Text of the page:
Unless a government entity falls into one of the exceptions above, Crisis Cleanup adopts the Federal Government's access policy to the Coordinated Assistance Network (CAN). Federal, State and Local governments may have access to Preliminary Damage Assessment (PDA) information to promote general situational awareness, but does not provide direct access to client identifying information.
Note to the occasional aggressive EM: Please do not waste your time and ours by threatening, bullying, or demanding unfettered access to Crisis Cleanup. We don't feel that the data is ours to give to you, and bullying won't help your case. If you need more data, don't waste your time trying to convince us; talk to your local VOADs and relief organizations. They are authorized to release any information they deem appropriate.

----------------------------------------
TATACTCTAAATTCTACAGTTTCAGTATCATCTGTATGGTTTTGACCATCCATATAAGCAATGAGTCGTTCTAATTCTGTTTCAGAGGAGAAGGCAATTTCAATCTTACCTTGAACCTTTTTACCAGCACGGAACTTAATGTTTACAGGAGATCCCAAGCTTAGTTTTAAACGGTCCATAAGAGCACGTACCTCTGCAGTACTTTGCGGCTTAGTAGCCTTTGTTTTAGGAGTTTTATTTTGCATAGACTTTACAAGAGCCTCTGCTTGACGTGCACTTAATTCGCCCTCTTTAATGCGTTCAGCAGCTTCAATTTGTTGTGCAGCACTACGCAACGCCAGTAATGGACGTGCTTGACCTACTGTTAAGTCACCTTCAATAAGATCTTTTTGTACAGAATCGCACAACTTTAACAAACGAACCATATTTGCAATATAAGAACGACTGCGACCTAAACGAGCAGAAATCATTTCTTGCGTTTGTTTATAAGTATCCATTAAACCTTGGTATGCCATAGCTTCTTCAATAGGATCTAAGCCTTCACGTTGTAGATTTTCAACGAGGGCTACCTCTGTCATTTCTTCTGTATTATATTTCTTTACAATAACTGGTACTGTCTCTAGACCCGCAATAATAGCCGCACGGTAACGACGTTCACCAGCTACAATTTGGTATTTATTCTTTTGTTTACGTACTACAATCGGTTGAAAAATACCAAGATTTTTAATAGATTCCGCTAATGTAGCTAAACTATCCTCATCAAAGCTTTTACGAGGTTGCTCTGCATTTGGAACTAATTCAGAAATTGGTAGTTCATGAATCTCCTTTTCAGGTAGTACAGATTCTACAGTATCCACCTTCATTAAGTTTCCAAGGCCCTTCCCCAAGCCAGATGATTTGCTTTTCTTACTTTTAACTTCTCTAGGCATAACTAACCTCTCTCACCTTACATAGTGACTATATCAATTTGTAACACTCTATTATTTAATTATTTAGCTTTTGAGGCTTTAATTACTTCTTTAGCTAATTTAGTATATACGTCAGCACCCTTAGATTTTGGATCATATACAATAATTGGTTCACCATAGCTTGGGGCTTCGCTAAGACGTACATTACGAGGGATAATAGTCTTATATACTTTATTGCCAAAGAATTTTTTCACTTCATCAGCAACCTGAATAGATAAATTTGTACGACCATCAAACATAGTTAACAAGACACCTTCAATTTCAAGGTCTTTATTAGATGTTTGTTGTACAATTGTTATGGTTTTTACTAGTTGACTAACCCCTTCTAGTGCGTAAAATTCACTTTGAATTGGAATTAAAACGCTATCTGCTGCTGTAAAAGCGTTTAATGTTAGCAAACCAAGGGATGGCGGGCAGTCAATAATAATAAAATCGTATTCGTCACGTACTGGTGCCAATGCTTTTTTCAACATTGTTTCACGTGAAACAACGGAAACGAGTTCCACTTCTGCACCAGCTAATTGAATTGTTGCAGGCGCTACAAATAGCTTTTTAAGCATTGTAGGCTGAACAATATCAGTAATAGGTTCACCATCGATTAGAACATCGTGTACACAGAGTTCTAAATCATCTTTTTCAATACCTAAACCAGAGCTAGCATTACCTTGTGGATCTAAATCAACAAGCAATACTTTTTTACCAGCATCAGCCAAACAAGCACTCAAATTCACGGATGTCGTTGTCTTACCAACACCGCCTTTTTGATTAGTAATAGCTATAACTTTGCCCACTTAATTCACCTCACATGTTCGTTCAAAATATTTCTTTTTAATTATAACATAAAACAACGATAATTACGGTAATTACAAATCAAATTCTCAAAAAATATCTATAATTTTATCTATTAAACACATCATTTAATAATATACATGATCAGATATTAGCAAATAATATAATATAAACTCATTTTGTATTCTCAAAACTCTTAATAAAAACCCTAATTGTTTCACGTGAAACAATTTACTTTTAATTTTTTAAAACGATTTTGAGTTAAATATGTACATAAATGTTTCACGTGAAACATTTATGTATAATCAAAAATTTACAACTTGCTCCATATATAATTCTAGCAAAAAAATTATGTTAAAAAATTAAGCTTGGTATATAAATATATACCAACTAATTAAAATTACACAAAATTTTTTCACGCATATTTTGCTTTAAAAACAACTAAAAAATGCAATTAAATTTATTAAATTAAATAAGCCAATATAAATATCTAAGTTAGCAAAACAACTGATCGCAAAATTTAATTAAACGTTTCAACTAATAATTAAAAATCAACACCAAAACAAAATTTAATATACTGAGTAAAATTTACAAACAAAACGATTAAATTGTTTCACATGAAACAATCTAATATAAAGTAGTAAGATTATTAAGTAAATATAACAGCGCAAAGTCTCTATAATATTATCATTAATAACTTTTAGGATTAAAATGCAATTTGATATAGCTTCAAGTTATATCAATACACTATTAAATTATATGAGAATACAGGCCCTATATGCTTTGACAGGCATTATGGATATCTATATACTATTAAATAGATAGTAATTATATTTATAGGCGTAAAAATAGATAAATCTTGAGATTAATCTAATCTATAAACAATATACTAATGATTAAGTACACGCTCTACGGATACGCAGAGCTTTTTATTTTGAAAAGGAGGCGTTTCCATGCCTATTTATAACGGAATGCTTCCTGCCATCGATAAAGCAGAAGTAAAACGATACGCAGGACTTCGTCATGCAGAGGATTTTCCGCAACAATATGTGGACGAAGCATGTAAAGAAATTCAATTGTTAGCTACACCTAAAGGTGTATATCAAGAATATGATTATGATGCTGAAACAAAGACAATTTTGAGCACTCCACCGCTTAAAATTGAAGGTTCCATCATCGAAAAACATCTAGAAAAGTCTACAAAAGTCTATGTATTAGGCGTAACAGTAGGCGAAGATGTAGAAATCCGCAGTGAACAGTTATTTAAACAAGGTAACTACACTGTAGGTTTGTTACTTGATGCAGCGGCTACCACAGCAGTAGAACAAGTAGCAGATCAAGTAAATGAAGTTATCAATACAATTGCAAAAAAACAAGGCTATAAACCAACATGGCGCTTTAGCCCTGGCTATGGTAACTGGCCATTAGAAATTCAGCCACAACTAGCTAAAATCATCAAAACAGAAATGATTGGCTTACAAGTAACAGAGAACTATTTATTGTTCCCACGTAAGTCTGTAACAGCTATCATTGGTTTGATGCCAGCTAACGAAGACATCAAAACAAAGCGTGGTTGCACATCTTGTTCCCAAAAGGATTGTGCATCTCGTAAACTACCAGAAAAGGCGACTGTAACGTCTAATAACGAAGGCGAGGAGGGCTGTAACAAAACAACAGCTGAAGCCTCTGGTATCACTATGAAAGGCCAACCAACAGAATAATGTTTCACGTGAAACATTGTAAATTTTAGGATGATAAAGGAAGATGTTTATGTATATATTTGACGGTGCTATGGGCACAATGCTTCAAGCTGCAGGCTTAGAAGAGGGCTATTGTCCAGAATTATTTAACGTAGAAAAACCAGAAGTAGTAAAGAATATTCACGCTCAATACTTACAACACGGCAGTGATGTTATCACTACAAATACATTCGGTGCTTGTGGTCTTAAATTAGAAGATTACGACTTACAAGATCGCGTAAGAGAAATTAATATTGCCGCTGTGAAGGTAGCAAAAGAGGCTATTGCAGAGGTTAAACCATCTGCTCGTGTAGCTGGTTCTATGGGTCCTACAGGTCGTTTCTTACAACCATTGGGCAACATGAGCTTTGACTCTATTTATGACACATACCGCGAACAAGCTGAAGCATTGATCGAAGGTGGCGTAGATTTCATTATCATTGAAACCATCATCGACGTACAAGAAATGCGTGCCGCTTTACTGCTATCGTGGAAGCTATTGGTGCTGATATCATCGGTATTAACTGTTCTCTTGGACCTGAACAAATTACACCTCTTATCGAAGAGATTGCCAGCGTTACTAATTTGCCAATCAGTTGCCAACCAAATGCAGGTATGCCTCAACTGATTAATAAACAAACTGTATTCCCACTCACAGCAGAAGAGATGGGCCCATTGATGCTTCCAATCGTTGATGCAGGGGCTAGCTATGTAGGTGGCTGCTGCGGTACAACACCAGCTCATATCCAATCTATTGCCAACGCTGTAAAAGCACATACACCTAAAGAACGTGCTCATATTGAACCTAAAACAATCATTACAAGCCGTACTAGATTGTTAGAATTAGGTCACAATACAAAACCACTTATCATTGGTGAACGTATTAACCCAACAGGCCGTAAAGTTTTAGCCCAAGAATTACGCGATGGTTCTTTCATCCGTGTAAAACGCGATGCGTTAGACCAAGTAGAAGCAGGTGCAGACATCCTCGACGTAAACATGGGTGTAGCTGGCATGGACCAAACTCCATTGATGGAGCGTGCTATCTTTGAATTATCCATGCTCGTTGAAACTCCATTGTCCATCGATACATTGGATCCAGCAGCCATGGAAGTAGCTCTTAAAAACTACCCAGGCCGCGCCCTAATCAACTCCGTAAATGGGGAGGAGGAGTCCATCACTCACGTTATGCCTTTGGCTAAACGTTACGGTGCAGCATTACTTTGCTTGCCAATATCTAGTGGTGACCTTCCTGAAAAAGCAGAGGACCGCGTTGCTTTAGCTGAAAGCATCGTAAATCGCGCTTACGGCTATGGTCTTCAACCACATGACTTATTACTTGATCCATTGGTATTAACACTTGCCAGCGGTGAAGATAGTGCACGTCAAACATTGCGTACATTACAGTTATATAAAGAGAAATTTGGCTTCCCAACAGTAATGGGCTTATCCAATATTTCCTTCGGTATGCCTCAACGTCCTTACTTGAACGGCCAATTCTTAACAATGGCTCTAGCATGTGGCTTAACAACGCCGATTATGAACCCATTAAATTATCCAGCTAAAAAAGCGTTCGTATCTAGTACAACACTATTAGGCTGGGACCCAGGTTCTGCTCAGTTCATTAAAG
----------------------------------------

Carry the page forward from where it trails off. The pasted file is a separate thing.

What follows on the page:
The most common, and preferred method of establishing reputability is to be a member of National VOAD, a state VOAD, or local COAD, or obtain a recommendation from a VOAD member or government agency. Organizations without VOAD links that can demonstrate a track record of post-disaster property remediation are also considered reputable. In some instances, upstart or grassroots organizations provide substantial assistance to disaster survivors, and cannot always establish working relationships with VOAD members in the "heat of battle." In those rare circumstances where a recommendation is not possible, grassroots organizations may establish reputability by demonstrating that they do quality work, typically through interviews with people they have assisted or demonstrating a track record of disaster response. Recommendations are always preferred.